Comparing organic to paid: How acquisition channels performed in 2017
Senior Content Manager
Posted May 7, 2018
One of the few things we didn’t quite cover in our recent mobile benchmarks study was the difference in performance between users who installed from organic sources versus paid channels.
In terms of volume, we’d predict organic downloads to outperform paid. There’s only so much volume that paid advertising can deliver, and only so many users who interact with ads that lead to conversions. With organic, it’s only out of user interest - an almost unlimited resource - that apps are downloaded, and multi-channel efforts through improved word-of-mouth, influencer marketing and such all help lead to organic dominating an app’s overall UA picture.
However, we also believe that it’s becoming more difficult for app users to discover new applications. As the space becomes increasingly crowded, marketers would turn to paid increasingly in order to drive up visibility. In effect, we think that the app economy would see paid installs grow in 2017, particularly toward the end of the year.
But that’s not the full picture. Let’s analyze the distribution of app installs in 2017 and determine whether user behavior differs between those who came from an advertisement and from users who downloaded an app organically. It’s not just volume that drives value, but also how an app user behaves over time, and if they manage to stick around at all – so we’ll also look at retention rates for each cohort and sessions on a per-user basis.
Did paid increase its share of installs in 2017?
In great news for app developers, the sheer number of organic and paid installs increased over the course of the year. While we might have expect paid growth to be static, the opposite is true:
In fact, throughout 2017, the number of paid installs grew hugely from the start of the year to the end - by almost 80%. There’s been an 11% increase in the ratio of paid/free installs, meaning paid apps are taking a much larger portion of overall installs than ever before.
So, what’s the basic takeaway? Well, we’ve seen that share of non-organic installs grew hugely in 2017, by 11% from the beginning of the year to the end. That’s a sizeable chunk that’s been taken away from organic dominance (though their installs grew as well).
There could be a number of reasons behind this behavior, though it’s likely due to how much more difficult app discovery has become. With two million new apps released in 2017, it’s hard for an app to be found, let alone installed. And that’s why we’re seeing more apps investing in advertising spend for acquisition, as well as more downloads from paid sources.
Beyond discovery, advertisers could just be that much better at advertising itself - improved creatives, better targeting and ultimately better apps could be driving more downloads regardless of source.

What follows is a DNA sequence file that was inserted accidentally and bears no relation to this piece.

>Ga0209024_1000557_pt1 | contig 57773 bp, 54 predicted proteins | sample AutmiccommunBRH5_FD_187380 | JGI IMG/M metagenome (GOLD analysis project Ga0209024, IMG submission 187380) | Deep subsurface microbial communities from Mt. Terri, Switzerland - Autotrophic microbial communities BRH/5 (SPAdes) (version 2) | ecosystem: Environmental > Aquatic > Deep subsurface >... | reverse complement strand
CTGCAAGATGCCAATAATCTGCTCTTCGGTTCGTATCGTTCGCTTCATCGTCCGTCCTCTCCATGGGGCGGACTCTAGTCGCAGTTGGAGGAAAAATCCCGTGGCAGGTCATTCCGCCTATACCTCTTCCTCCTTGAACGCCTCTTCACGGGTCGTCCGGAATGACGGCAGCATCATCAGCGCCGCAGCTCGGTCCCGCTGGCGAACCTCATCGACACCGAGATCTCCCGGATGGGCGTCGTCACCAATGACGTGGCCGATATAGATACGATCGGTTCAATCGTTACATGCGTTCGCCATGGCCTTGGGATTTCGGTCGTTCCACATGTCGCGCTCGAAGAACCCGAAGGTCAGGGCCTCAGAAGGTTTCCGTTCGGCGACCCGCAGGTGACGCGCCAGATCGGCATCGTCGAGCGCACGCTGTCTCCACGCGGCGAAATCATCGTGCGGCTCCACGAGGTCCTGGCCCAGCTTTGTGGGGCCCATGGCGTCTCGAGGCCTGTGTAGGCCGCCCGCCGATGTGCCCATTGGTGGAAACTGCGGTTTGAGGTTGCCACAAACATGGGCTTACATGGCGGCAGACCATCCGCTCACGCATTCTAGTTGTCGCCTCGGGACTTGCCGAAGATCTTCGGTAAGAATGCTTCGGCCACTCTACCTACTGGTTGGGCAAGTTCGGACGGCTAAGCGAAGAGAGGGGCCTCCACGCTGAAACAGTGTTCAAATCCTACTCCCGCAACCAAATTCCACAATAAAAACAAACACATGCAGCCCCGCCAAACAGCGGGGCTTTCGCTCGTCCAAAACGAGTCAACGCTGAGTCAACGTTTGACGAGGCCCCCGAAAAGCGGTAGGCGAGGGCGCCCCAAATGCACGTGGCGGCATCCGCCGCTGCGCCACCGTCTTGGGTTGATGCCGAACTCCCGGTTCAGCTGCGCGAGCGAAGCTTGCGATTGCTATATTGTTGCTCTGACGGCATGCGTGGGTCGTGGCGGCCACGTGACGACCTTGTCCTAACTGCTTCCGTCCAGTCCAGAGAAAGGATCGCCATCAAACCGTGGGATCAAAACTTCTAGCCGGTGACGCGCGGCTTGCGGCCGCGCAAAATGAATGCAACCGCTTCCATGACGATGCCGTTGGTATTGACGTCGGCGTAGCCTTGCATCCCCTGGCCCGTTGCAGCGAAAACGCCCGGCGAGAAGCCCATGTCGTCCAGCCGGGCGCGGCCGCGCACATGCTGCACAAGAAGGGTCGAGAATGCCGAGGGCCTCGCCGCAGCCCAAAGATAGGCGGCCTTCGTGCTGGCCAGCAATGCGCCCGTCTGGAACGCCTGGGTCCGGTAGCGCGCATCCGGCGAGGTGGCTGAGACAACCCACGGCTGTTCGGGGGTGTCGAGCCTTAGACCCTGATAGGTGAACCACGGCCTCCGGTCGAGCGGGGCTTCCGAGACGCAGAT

But that’s just half the story - it’s increasingly important to get to know users beyond the install, and to see how they perform once an app has been downloaded. So let’s first look at retention, then sessions, and see how differently users behave, depending on the channel of origin.
Retention: Which channel keeps users around the longest?
Retention gauges a user’s app interest by monitoring the point at which a user drops off over a certain period - in this case, 30 days. We’d expect organic users to stay longer because they installed apps based on self-interest and not because of enticing advertisements. So, how do users from either channel do?
In 2017, organic users retained better, and the effect was more pronounced over the length of the cohort. On the first day after install, the three channels sit within a 3% difference of each other. By day seven, the gap widens to 4% difference in retention, meaning there are 4% fewer users from paid users staying around than from organic downloads. This gap remains consistent for the lifetime of the cohort.
Sessions: Organic remains on top
Now, it’s time to talk about sessions. Adjust defines a session as a span of activity separated by 30 minutes (minimum) to the next. This is mainly because apps don’t necessarily close at the end of each session - instead, they tend to remain hidden in the background, but still active. As such, we look at activity (such as a new event triggered), instead of opens and closes.
Sessions perform similarly to retention in the distribution between channels - organic users have 12% more active sessions on day-after-install than those from paid. This figure of around 12% remains relatively consistent over the 30 day period. In real terms, this is about .25 more sessions over the lifetime of our cohort.
Ultimately, organic users are more engaged with their apps than paid counterparts. That’s to be expected, but the fact doesn’t rule out paying for users.
The differences in use are slight, and mobile acquisition strategy in 2018 requires a clever mix of paid, retargeting, and well-executed ASO. There’s no doubt that the number of apps in the world will continue to grow, making discovery that much harder. Therefore, using a broad range of acquisition channels effectively will be the main challenge for app marketers in 2018, and beyond.
If you want to get an edge on the competition, and better understand how the mobile marketplace looked in 2017, download Adjust’s mobile benchmarks today to view mobile app performance from a variety of verticals, countries and OSs. The report goes in-depth to help contextualize what’s happening in the market and provides a wealth of data to back up our discoveries.